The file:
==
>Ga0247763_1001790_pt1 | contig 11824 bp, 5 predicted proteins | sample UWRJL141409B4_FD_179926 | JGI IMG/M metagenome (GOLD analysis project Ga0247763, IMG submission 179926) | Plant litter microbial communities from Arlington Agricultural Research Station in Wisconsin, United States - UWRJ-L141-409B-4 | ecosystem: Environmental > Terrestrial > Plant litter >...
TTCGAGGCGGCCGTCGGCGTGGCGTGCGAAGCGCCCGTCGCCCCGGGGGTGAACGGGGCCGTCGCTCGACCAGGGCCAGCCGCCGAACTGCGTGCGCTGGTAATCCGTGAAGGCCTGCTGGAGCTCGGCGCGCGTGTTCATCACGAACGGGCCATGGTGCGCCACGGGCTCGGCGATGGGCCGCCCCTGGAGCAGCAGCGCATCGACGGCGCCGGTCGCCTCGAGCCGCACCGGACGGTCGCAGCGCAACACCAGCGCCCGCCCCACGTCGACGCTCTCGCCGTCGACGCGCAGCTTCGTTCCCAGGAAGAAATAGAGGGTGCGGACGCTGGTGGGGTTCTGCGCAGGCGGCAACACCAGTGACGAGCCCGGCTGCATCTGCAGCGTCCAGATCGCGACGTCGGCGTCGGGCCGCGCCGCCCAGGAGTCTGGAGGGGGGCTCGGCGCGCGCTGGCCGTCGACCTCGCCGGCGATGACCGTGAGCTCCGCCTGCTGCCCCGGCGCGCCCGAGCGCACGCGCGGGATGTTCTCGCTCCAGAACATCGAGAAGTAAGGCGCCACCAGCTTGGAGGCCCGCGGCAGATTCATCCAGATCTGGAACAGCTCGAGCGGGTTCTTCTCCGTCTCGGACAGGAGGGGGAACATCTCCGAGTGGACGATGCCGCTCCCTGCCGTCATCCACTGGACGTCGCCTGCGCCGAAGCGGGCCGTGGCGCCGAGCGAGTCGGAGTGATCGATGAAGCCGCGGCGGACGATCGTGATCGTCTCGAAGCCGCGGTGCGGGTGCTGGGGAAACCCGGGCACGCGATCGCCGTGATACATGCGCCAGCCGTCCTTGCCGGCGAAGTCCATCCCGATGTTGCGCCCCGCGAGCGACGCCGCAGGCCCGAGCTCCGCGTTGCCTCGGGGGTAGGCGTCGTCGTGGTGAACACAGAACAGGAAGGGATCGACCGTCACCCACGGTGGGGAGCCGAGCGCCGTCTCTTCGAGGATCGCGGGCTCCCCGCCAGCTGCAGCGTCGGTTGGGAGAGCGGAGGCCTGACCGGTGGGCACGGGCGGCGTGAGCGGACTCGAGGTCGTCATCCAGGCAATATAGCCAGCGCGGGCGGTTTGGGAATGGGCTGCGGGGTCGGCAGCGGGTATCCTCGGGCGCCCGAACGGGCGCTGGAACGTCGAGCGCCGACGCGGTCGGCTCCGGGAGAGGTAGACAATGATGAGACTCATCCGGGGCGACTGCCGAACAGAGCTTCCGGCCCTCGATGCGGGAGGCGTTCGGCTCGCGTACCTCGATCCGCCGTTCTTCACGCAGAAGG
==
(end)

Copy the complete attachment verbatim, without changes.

>Ga0247763_1001790_pt1 | contig 11824 bp, 5 predicted proteins | sample UWRJL141409B4_FD_179926 | JGI IMG/M metagenome (GOLD analysis project Ga0247763, IMG submission 179926) | Plant litter microbial communities from Arlington Agricultural Research Station in Wisconsin, United States - UWRJ-L141-409B-4 | ecosystem: Environmental > Terrestrial > Plant litter >...
TTCGAGGCGGCCGTCGGCGTGGCGTGCGAAGCGCCCGTCGCCCCGGGGGTGAACGGGGCCGTCGCTCGACCAGGGCCAGCCGCCGAACTGCGTGCGCTGGTAATCCGTGAAGGCCTGCTGGAGCTCGGCGCGCGTGTTCATCACGAACGGGCCATGGTGCGCCACGGGCTCGGCGATGGGCCGCCCCTGGAGCAGCAGCGCATCGACGGCGCCGGTCGCCTCGAGCCGCACCGGACGGTCGCAGCGCAACACCAGCGCCCGCCCCACGTCGACGCTCTCGCCGTCGACGCGCAGCTTCGTTCCCAGGAAGAAATAGAGGGTGCGGACGCTGGTGGGGTTCTGCGCAGGCGGCAACACCAGTGACGAGCCCGGCTGCATCTGCAGCGTCCAGATCGCGACGTCGGCGTCGGGCCGCGCCGCCCAGGAGTCTGGAGGGGGGCTCGGCGCGCGCTGGCCGTCGACCTCGCCGGCGATGACCGTGAGCTCCGCCTGCTGCCCCGGCGCGCCCGAGCGCACGCGCGGGATGTTCTCGCTCCAGAACATCGAGAAGTAAGGCGCCACCAGCTTGGAGGCCCGCGGCAGATTCATCCAGATCTGGAACAGCTCGAGCGGGTTCTTCTCCGTCTCGGACAGGAGGGGGAACATCTCCGAGTGGACGATGCCGCTCCCTGCCGTCATCCACTGGACGTCGCCTGCGCCGAAGCGGGCCGTGGCGCCGAGCGAGTCGGAGTGATCGATGAAGCCGCGGCGGACGATCGTGATCGTCTCGAAGCCGCGGTGCGGGTGCTGGGGAAACCCGGGCACGCGATCGCCGTGATACATGCGCCAGCCGTCCTTGCCGGCGAAGTCCATCCCGATGTTGCGCCCCGCGAGCGACGCCGCAGGCCCGAGCTCCGCGTTGCCTCGGGGGTAGGCGTCGTCGTGGTGAACACAGAACAGGAAGGGATCGACCGTCACCCACGGTGGGGAGCCGAGCGCCGTCTCTTCGAGGATCGCGGGCTCCCCGCCAGCTGCAGCGTCGGTTGGGAGAGCGGAGGCCTGACCGGTGGGCACGGGCGGCGTGAGCGGACTCGAGGTCGTCATCCAGGCAATATAGCCAGCGCGGGCGGTTTGGGAATGGGCTGCGGGGTCGGCAGCGGGTATCCTCGGGCGCCCGAACGGGCGCTGGAACGTCGAGCGCCGACGCGGTCGGCTCCGGGAGAGGTAGACAATGATGAGACTCATCCGGGGCGACTGCCGAACAGAGCTTCCGGCCCTCGATGCGGGAGGCGTTCGGCTCGCGTACCTCGATCCGCCGTTCTTCACGCAGAAGG